“I think it’s fair to say that in general, the flu and colds and other things are spread person to person,” Morse told me. “There’s no question that the more contact you have with people, the greater likelihood you are exposing yourself to infection. If you are a hermit and presumably have no contact with people, you are at very low risk.”
As with so many things in my past, leaving my house, in general, is probably where I went wrong. Before we get too finger-pointy at the subway, though, Morse cautions not to assume causation where mere correlation might be at hand. The main risk factor for contagion is proximity to other potentially sick people, no matter whether those people are on the train, in your office, or standing in line to get a lunchtime chopped salad just like you. So all those smiling faces, welcoming me to my new job with a firm handshake? One of them could have very easily been patient zero for my clogged sinuses, and how I got from my apartment to their cubicle or conference room wouldn’t have mattered at all. Cold and flu season is other people.
And in temperate regions like the northeastern United States, it really is a season—tropical and subtropical areas don’t experience the winter-specific cold and flu explosion that places with cold winter weather typically have, according to a 2016 study. So my big mistake might not have been getting on public transit or meeting my new coworkers, but instead, doing all that in the first chilly month of the year in New York. There have long been theories about why cold weather is a breeding ground for rhinovirus. It could be because you socialize more in close quarters when it’s cold out. A 2017 study from researchers at Yale University suggests the decreased temperature itself could be to blame. The study was conducted on mice, but it found that even a 7-degree dip in temperature was enough to suppress their natural immune response to infection.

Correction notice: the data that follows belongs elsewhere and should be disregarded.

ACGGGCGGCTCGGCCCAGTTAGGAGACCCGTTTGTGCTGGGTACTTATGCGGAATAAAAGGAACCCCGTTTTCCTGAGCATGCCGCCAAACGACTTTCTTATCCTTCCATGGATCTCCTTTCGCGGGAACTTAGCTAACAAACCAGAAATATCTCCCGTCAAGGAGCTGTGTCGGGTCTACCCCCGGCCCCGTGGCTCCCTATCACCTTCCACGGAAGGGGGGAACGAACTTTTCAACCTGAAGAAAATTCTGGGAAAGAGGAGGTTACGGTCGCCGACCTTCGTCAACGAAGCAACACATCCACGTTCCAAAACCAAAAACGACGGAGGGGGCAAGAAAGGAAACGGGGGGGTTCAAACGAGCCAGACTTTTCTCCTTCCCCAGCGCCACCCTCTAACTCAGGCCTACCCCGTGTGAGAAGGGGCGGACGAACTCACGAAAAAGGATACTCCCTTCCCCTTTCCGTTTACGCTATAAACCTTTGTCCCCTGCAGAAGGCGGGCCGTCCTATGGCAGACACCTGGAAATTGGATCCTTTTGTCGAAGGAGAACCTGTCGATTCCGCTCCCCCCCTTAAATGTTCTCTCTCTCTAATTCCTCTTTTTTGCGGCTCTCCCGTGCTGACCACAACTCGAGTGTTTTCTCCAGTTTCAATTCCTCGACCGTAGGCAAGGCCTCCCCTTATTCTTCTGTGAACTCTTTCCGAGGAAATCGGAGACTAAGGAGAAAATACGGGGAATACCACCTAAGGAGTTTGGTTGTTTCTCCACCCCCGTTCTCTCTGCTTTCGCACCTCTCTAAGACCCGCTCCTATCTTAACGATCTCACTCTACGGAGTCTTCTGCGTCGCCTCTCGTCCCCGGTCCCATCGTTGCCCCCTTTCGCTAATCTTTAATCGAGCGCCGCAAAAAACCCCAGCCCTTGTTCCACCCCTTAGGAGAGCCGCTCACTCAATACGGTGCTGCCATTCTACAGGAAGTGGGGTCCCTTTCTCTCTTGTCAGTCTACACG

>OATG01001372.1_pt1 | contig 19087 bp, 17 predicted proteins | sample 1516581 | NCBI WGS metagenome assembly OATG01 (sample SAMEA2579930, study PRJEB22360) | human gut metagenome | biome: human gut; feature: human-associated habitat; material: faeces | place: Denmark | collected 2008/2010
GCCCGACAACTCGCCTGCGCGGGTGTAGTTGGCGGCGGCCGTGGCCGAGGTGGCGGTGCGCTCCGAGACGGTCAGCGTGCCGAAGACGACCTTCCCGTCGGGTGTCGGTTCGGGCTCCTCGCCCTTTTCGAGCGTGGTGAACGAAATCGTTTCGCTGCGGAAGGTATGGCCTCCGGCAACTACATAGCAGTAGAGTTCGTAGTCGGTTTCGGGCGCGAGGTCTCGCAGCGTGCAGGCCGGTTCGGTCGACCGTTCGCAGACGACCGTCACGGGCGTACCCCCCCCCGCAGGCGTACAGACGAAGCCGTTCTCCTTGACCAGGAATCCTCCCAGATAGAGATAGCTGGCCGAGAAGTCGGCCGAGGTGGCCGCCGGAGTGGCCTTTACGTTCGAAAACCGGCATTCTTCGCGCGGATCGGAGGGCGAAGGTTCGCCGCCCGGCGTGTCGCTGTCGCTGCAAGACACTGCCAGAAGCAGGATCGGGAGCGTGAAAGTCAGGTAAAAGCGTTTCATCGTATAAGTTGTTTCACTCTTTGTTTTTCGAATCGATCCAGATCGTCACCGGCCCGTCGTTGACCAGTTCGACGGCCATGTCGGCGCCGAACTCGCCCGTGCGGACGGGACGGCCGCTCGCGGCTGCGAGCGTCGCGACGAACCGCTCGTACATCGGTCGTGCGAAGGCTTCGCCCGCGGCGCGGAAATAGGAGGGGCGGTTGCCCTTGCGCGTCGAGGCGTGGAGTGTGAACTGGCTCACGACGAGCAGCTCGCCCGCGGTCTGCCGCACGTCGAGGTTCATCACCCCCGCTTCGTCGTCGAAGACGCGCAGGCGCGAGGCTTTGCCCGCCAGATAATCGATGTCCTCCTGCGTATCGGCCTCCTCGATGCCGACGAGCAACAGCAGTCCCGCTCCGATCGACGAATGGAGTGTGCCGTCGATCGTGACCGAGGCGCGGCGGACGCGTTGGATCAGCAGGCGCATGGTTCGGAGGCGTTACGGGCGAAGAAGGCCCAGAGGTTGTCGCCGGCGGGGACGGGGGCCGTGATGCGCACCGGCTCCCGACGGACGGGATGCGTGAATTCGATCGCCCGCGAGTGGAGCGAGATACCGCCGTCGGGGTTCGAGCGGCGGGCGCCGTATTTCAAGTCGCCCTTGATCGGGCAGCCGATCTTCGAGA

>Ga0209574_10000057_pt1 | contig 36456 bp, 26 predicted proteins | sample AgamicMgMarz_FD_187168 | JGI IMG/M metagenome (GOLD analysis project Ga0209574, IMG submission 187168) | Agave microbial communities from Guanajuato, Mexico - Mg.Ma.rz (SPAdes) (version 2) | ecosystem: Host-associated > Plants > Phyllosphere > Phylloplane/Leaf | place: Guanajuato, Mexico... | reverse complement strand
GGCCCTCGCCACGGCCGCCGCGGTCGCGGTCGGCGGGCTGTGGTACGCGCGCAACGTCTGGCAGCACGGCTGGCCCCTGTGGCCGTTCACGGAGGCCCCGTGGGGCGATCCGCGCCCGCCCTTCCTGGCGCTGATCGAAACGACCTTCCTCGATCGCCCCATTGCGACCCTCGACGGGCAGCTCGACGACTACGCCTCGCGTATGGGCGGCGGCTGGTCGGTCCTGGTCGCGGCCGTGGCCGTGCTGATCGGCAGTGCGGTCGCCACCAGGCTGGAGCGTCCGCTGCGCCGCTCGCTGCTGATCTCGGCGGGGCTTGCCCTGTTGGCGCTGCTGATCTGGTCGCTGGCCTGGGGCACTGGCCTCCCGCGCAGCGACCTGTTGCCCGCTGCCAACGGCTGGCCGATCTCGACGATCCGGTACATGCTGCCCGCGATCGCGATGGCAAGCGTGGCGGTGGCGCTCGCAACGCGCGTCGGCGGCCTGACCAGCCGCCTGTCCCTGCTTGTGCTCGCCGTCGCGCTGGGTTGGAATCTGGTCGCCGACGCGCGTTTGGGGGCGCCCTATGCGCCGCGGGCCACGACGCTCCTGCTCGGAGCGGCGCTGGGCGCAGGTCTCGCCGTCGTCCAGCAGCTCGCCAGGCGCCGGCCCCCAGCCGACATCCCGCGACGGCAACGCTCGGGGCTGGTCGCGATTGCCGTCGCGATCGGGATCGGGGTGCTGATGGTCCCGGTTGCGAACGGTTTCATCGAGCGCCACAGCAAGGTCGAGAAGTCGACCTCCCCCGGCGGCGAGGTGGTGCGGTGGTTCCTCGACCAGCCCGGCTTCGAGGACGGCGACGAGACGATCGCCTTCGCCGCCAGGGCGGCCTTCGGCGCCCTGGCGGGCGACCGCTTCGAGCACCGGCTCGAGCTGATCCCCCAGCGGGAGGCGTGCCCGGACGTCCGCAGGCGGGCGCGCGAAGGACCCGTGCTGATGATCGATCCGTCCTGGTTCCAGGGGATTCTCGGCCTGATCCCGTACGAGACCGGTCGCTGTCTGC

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If you’re feeling immunologically smug because you’ve been riding public transit to work every day for years and assume that’s built up your general resistance to illness, I hate to burst your bubble, but you have the same likelihood of coming down with the sniffles on any given day as anyone else who ventures along a similar path. People in this situation might be conflating their supposed resistance to the common cold with the hygiene hypothesis, according to Morse, which is the idea that allergic and autoimmune reactions are made worse when people are kept away from irritants, depriving their immune systems of the chance to build up a response. “The evidence on that is mixed,” Morse says. “And with colds and viruses, there are so many of them. If you ride the subway often, you’re likely to be exposed to more of them, and you may be getting colds more often.”